With a League Cup final imminent for Liverpool, and Jordan Henderson set to lead them out once again, their legacy is still being written…


LEGACY is often a problematic concept.

Legacy forces people to do preposterous things. Sometimes in football, the concept of legacy often falls on those spectating. We are the ultimate voyeurs of those we claim to love but leap to deem dispensable.

Nothing defines legacy more than a trip to Wembley. We’ve been so willing to hand-off domestic cups, mostly to Manchester City, in the pursuit of more valuable silverware.

Yet this club was built on clocking up triumphs in Liverpool south. To be in the conversation for league titles and European Cups while still able to annually converge on Wembley way.

For me, it was the Millenium Stadium in Cardiff which cemented my own love affair. Dark, wet days in February and March beating Birmingham and Manchester United in the League Cup final.

Jamie Carragher taking a penalty and starting his run up in Bootle. Marvellous stuff.

FA Cups won in six minutes and cramp-filled heroics in dying seconds. The days of our lives. Legacy.

We deserve more of the same to mark this journey. Today needs more reminders of what we exist for. Our time is marked by big football occasions. You get a feel of the late 1980s with two cup finals contested by Merseyside derbies.

The Champions Wall at Anfield. A mosaic of photographs of Liverpool supporters

Liverpool’s sense of destiny on Sunday will be tested by a problematic side, well-coached and equipped to make life extremely difficult. We will have to dig deep. We might need luck to influence key moments. You back us, but you know it’s by no means a formality.

And so to who starts: We know who is in goal. We wait on a Diogo Jota decision and we ponder whether Joel Matip can go again at centre back.

Oddly though, we talk about the captain. Should we look to leave him out? Is he out of form and therefore undeserving of a start? What a strange narrative to bring about in a cup final — an occasion which on its own merit demands leadership.

Cup finals are made for captains, so don’t question mine and yours.

Jordan Henderson knows all about legacy, some 426 appearances into his Liverpool career. He’ll possibly break 600. His legend should be written in stone, the statue design agreed. Instead, he’s questioned for not performing at peak levels from August to May.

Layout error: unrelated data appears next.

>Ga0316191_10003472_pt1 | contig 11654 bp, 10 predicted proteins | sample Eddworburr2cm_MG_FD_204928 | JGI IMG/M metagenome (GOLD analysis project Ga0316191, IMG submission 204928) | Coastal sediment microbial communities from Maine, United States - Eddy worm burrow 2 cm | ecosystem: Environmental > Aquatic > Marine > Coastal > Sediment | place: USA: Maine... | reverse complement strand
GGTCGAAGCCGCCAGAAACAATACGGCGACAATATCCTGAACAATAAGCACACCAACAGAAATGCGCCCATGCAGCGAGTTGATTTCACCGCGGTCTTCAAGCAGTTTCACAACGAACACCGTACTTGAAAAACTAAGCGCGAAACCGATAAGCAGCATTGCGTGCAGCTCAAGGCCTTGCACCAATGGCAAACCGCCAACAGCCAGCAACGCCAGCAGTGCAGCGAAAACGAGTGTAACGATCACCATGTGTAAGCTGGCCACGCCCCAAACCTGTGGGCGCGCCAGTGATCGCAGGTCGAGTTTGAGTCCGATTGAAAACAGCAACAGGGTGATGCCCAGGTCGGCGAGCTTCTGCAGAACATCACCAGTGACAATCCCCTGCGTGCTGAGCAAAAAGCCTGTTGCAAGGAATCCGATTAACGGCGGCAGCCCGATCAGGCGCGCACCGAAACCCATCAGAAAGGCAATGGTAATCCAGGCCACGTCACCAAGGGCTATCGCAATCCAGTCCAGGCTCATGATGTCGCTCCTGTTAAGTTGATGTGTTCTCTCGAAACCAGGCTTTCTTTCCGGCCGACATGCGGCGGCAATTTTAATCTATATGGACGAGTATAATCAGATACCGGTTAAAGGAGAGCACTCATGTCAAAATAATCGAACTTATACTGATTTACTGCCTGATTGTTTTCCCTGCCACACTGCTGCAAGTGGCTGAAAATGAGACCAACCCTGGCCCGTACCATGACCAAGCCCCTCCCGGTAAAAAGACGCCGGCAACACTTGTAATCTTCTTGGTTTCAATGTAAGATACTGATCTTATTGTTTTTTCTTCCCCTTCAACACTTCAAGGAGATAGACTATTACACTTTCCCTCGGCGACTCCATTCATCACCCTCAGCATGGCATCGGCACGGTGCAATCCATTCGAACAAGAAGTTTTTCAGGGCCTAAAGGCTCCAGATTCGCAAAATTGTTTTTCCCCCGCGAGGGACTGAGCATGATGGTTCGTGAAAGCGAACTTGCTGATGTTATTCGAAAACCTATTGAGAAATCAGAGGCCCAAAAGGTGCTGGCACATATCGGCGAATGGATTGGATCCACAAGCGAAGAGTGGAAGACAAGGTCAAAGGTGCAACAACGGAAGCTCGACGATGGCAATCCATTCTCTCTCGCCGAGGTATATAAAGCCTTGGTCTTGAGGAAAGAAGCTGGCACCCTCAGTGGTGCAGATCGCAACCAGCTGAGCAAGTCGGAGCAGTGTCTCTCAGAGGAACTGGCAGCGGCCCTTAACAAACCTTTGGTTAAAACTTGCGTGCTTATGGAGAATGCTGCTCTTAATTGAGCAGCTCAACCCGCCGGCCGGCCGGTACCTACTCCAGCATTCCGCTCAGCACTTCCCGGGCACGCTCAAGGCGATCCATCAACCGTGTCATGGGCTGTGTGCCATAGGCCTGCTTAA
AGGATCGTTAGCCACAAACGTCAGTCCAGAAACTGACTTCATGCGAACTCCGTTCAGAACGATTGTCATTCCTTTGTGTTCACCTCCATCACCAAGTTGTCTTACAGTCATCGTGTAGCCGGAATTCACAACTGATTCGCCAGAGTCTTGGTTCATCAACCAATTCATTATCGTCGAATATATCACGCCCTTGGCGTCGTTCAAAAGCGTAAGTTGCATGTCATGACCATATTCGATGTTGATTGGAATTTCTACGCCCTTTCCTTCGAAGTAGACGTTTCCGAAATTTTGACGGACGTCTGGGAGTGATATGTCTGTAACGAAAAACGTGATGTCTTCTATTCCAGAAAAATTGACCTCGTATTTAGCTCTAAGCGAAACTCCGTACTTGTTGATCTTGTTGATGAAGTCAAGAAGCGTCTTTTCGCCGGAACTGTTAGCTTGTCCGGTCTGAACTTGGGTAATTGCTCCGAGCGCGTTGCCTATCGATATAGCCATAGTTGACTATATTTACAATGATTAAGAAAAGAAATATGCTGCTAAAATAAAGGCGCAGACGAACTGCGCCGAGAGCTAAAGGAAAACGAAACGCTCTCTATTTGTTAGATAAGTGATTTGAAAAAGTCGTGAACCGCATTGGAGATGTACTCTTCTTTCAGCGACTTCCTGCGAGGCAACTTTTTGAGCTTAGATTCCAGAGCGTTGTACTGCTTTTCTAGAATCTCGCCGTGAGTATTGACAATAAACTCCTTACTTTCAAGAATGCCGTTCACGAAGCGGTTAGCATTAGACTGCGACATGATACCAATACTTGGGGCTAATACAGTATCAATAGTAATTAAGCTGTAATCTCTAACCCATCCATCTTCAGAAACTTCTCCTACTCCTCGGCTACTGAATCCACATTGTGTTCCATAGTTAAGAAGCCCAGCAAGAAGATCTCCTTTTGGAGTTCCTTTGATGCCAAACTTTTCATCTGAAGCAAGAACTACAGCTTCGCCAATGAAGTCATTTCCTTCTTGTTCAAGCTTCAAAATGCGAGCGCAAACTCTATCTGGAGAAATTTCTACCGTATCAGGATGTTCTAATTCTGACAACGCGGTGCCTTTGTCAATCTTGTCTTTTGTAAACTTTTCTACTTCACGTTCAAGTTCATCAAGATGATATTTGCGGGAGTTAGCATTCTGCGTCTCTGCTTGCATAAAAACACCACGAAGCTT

While Henderson remains certain of his value to Liverpool, we should all take a moment to remind ourselves of what he brings to the table.

Henderson hasn’t changed overnight. He isn’t now somehow only able to shadow Fabinho in the number six role in the same way Sadio Mane is now only a number nine.

It was as recent as December when he produced one of the best Merseyside derby performances of the past decade. Yet what felt like one bad game against Burnley led to an existential crisis about his place and worth.

Liverpool's captain Jordan Henderson shakes hands with manager Jürgen Klopp as he substituted during the FA Premier League match between Burnley FC and Liverpool FC at Turf Moor

Liverpool will need his work-rate, tactical awareness and leadership on Sunday. They will be led by the man every bit as worthy as Steven Gerrard, Phil Thompson and Graeme Souness when it comes to this club’s affiliation with the armband.

His breadth of achievement will only be noticeable when a curtain comes down. He will litter Anfield corridors with images of him lifting them all. It isn’t so extreme to suggest he is the biggest embodiment of this modern era in that sense.

Perhaps some feel the lines have again become skewed between the captain and a player’s worth. It has happened before. This team demands levels which won’t allow for passengers. Henderson neither is nor would allow himself to become one.

On Sunday we could see the shuffle of feet we all got so used to. He wears winning cups well. It’s been way too long since we saw it last.

A cup final is to be savoured and a chance to celebrate this team offers itself again. Remind yourself this team deserves the stage it’s on. Remind yourself who is leading them out and what a serious footballer he is.

Legacy is there to be written. Liverpool’s captain will continue to scrawl his own alongside a period in this club’s history nobody should be looking to move away from this soon.

Enjoy him and them. Enjoy all of this while it lasts.

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